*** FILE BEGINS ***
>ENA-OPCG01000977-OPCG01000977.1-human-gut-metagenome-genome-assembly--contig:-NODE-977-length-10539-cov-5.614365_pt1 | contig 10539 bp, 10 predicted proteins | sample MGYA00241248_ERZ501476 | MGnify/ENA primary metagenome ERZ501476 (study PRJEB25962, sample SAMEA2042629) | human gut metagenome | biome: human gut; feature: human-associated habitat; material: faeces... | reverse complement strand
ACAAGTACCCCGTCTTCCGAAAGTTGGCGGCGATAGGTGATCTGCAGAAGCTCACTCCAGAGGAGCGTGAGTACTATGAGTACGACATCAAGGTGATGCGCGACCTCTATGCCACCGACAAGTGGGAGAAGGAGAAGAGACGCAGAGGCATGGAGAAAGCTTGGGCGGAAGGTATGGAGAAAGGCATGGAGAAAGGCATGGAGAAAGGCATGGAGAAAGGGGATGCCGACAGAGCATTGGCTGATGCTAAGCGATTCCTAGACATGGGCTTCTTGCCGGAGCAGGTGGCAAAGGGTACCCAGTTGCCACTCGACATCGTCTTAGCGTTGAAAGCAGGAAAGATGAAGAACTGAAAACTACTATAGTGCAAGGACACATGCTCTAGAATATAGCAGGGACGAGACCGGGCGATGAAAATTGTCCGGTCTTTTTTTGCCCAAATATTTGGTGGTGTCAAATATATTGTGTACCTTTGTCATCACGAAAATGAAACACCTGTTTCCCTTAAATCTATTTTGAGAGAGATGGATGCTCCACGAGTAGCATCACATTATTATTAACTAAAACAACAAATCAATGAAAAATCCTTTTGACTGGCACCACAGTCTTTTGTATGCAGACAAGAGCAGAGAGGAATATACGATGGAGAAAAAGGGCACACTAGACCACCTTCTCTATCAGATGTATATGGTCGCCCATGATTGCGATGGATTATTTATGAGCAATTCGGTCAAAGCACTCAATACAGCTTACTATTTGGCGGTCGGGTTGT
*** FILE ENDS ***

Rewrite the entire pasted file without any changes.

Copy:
>ENA-OPCG01000977-OPCG01000977.1-human-gut-metagenome-genome-assembly--contig:-NODE-977-length-10539-cov-5.614365_pt1 | contig 10539 bp, 10 predicted proteins | sample MGYA00241248_ERZ501476 | MGnify/ENA primary metagenome ERZ501476 (study PRJEB25962, sample SAMEA2042629) | human gut metagenome | biome: human gut; feature: human-associated habitat; material: faeces... | reverse complement strand
ACAAGTACCCCGTCTTCCGAAAGTTGGCGGCGATAGGTGATCTGCAGAAGCTCACTCCAGAGGAGCGTGAGTACTATGAGTACGACATCAAGGTGATGCGCGACCTCTATGCCACCGACAAGTGGGAGAAGGAGAAGAGACGCAGAGGCATGGAGAAAGCTTGGGCGGAAGGTATGGAGAAAGGCATGGAGAAAGGCATGGAGAAAGGCATGGAGAAAGGGGATGCCGACAGAGCATTGGCTGATGCTAAGCGATTCCTAGACATGGGCTTCTTGCCGGAGCAGGTGGCAAAGGGTACCCAGTTGCCACTCGACATCGTCTTAGCGTTGAAAGCAGGAAAGATGAAGAACTGAAAACTACTATAGTGCAAGGACACATGCTCTAGAATATAGCAGGGACGAGACCGGGCGATGAAAATTGTCCGGTCTTTTTTTGCCCAAATATTTGGTGGTGTCAAATATATTGTGTACCTTTGTCATCACGAAAATGAAACACCTGTTTCCCTTAAATCTATTTTGAGAGAGATGGATGCTCCACGAGTAGCATCACATTATTATTAACTAAAACAACAAATCAATGAAAAATCCTTTTGACTGGCACCACAGTCTTTTGTATGCAGACAAGAGCAGAGAGGAATATACGATGGAGAAAAAGGGCACACTAGACCACCTTCTCTATCAGATGTATATGGTCGCCCATGATTGCGATGGATTATTTATGAGCAATTCGGTCAAAGCACTCAATACAGCTTACTATTTGGCGGTCGGGTTGT